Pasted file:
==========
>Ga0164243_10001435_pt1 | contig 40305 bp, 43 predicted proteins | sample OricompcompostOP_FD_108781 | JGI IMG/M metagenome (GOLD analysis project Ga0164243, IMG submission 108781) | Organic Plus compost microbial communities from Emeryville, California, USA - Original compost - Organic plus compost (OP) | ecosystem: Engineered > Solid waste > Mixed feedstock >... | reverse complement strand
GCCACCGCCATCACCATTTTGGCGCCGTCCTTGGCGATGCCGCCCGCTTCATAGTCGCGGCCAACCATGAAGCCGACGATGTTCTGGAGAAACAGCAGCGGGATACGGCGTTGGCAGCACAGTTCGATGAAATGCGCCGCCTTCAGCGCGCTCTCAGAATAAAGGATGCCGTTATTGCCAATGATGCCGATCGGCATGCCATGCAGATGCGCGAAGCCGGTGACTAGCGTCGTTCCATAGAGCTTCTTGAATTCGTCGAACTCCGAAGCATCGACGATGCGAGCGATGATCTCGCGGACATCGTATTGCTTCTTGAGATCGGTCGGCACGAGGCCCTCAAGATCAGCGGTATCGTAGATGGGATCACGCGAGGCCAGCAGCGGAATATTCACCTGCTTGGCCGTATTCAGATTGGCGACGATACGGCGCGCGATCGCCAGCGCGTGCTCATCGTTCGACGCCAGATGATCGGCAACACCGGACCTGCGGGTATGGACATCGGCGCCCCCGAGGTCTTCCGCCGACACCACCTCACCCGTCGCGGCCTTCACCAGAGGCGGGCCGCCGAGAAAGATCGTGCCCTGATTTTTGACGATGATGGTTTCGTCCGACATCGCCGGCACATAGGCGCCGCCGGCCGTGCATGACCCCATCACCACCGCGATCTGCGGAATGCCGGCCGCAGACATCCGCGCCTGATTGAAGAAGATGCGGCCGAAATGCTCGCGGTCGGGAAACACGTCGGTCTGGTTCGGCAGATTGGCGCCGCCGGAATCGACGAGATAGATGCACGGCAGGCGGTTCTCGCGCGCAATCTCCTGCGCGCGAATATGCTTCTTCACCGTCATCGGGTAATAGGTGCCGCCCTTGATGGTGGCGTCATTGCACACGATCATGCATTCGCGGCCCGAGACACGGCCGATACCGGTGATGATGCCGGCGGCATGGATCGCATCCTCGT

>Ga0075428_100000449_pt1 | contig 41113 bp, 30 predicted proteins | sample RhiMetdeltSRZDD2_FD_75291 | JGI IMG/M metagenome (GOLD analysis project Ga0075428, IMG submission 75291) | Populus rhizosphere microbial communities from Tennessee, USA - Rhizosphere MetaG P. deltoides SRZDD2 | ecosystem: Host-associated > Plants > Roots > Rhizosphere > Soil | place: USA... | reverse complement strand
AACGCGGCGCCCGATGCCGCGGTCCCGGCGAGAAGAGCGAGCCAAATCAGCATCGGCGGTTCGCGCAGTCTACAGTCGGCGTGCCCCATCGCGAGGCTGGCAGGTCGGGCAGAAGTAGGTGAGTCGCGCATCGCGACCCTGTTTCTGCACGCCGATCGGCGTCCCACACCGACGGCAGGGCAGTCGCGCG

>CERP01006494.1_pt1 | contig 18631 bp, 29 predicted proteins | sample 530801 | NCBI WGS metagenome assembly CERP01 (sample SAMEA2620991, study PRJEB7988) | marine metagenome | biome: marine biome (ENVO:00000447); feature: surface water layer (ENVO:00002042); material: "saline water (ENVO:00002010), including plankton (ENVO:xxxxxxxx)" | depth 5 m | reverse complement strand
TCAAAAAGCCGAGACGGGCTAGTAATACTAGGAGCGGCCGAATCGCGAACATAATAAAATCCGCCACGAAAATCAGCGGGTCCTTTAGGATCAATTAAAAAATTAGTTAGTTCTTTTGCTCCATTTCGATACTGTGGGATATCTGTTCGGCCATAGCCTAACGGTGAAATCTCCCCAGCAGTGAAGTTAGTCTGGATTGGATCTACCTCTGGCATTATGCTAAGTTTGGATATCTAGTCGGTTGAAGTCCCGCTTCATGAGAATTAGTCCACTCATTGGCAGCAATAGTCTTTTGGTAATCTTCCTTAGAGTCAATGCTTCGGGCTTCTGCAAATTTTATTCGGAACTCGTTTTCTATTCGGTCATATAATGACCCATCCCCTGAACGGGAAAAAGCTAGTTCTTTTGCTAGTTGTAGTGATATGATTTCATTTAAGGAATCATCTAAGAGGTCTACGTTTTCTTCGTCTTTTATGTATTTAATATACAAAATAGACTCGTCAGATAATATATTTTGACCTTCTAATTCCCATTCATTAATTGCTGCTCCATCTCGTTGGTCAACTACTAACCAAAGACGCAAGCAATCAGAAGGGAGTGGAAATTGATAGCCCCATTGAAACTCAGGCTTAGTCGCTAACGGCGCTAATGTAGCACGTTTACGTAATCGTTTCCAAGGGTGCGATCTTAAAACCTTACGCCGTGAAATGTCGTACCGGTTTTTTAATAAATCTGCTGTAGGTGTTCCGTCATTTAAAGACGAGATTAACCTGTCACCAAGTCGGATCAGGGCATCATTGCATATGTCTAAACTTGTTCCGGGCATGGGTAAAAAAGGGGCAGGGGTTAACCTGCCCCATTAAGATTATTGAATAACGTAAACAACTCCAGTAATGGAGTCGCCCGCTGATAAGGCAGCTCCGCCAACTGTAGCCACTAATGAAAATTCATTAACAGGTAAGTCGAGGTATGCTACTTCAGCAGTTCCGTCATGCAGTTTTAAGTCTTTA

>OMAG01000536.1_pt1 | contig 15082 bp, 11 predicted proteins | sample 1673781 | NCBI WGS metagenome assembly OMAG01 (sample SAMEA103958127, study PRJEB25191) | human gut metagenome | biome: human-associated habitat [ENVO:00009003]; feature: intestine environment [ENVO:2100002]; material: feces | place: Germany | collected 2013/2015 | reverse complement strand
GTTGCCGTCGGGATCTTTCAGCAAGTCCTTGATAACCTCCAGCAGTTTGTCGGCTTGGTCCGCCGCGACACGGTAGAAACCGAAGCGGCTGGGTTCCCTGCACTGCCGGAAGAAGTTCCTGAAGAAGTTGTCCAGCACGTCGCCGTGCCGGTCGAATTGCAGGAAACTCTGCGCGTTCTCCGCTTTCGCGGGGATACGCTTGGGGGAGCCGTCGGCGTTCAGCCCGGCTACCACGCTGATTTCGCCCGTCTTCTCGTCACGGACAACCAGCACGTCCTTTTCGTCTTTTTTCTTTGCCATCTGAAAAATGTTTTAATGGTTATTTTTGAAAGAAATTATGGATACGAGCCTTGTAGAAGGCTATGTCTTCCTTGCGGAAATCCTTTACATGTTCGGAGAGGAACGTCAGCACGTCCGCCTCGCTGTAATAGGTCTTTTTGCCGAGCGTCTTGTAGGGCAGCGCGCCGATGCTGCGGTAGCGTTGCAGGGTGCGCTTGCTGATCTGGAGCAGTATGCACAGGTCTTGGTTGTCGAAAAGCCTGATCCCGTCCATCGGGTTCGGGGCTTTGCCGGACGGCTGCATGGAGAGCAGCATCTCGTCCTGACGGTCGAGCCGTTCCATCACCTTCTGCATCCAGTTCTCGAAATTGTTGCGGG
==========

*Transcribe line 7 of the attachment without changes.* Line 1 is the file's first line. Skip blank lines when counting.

>OMAG01000536.1_pt1 | contig 15082 bp, 11 predicted proteins | sample 1673781 | NCBI WGS metagenome assembly OMAG01 (sample SAMEA103958127, study PRJEB25191) | human gut metagenome | biome: human-associated habitat [ENVO:00009003]; feature: intestine environment [ENVO:2100002]; material: feces | place: Germany | collected 2013/2015 | reverse complement strand